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Monday, October 8, 2007

File sharing verdict causes uproar

For those who missed it, last week 30 year old Jammie Thomas lost a court battle against the Recording Industry Association of America (RIAA) concerning her alleged downloading of illegal music. It was ruled that Thomas would have to pay a $220,000 settlement to several big name record labels.

Today Thomas announced that she intends to appeal the court’s ruling.

I couldn’t agree more with her decision to appeal. This case is one of the lamest attempts by the RIAA to curb filing sharing on the internet. No matter what they do, it’s going to happen. An appeal by Thomas will probably only strengthen people’s opposition to the organization. Several comments left on stories about the situation prove my point.

What I find disgusting about the lawsuit is the fact that she is being forced to pay $220,000. The RIAA sued because of 24 illegally downloaded songs found on her computer. That works out to almost a $9,200 fine per song. How the RIAA can demand that much per song is beyond me. There is no way to prove that they lost that much profit just because Thomas downloaded those songs. The RIAA’s own stats (PDF) show that they still brought in over $11 million from music sales in 2006. The law suits sound like a great way for them to get rich quick. Too bad the RIAA has angered enough people to drive them to boycott it. I bet they lose more money from this than the file sharing.

Did I mention Thomas makes $36,000 a year? There’s no way she’ll ever be able to pay that amount back and still be able to live comfortably.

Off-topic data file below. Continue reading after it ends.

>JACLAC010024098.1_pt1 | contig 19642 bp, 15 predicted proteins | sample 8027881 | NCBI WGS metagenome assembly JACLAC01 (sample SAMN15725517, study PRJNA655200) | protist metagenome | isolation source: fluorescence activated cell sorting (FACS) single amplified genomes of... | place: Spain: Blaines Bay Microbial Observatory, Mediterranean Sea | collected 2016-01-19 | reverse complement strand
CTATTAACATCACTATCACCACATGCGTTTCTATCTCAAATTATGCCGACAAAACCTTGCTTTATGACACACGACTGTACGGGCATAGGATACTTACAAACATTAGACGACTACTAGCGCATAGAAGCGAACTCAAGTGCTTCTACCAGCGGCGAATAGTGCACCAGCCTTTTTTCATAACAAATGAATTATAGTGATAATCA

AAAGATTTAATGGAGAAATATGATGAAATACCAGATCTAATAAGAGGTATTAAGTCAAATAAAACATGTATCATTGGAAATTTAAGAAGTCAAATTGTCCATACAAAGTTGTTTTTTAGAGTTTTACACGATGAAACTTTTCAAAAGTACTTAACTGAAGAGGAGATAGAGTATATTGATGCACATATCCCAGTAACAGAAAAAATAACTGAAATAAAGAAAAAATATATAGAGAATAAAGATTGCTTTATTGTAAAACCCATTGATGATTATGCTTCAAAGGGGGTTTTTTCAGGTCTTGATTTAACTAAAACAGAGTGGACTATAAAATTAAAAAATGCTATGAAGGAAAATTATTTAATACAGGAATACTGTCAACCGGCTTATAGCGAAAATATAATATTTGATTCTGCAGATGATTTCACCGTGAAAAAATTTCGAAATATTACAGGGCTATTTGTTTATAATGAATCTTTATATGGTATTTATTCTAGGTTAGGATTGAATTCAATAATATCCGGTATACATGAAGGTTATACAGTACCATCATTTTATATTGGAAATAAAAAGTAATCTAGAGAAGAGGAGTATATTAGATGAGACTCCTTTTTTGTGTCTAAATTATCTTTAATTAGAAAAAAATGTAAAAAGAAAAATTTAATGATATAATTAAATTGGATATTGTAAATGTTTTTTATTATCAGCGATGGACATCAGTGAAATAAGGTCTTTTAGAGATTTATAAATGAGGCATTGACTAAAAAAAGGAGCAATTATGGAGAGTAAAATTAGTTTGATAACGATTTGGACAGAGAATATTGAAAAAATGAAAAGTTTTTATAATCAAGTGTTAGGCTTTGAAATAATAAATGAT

Though my story seems to imply otherwise, I’m actually against file sharing. Thankfully, GVSU uses Ruckus, so I can get music for free, legally. I don’t have a problem with small amounts like what Thomas is convicted of because those amounts do no noticeable damage to the RIAA’s finances. Large file sharers, however, should be stopped, or at least slowed. They could put a dent a into the music industry, and, as a result, the consumers could see higher prices on legit music.

If you interested in reading more about Jammie’s situation, visit her page at FreeJammie.com.

Sorry for the time in between posts. It’s mid-term week at GVSU and both Nick and I are really busy with studying and writing papers. Expect more stuff following this week.

3 comments:

Katy said...

Wait a minute......
I think I need to hop on this ruckus bandwagon. I do not have a quarter million. Son of a biscut.

Anonymous said...

Yeah, Ruckus is pretty awesome.....they have a ridiculous amount of songs on there....

Maggie said...

I agree with you on this one. I am an older person and I like my music as much as anyone else. The RIAA and the Australian equivalent take a lot of money from music sales. They are all being very greedy.

They should stop and realize that people who download music will eventually purchase the CD, but not whilst we have to pay over $30 per album, or even over $20 per album.

They are at fault because of their greed. It is terrible that they won the case. I hope that Jammie wins the next round.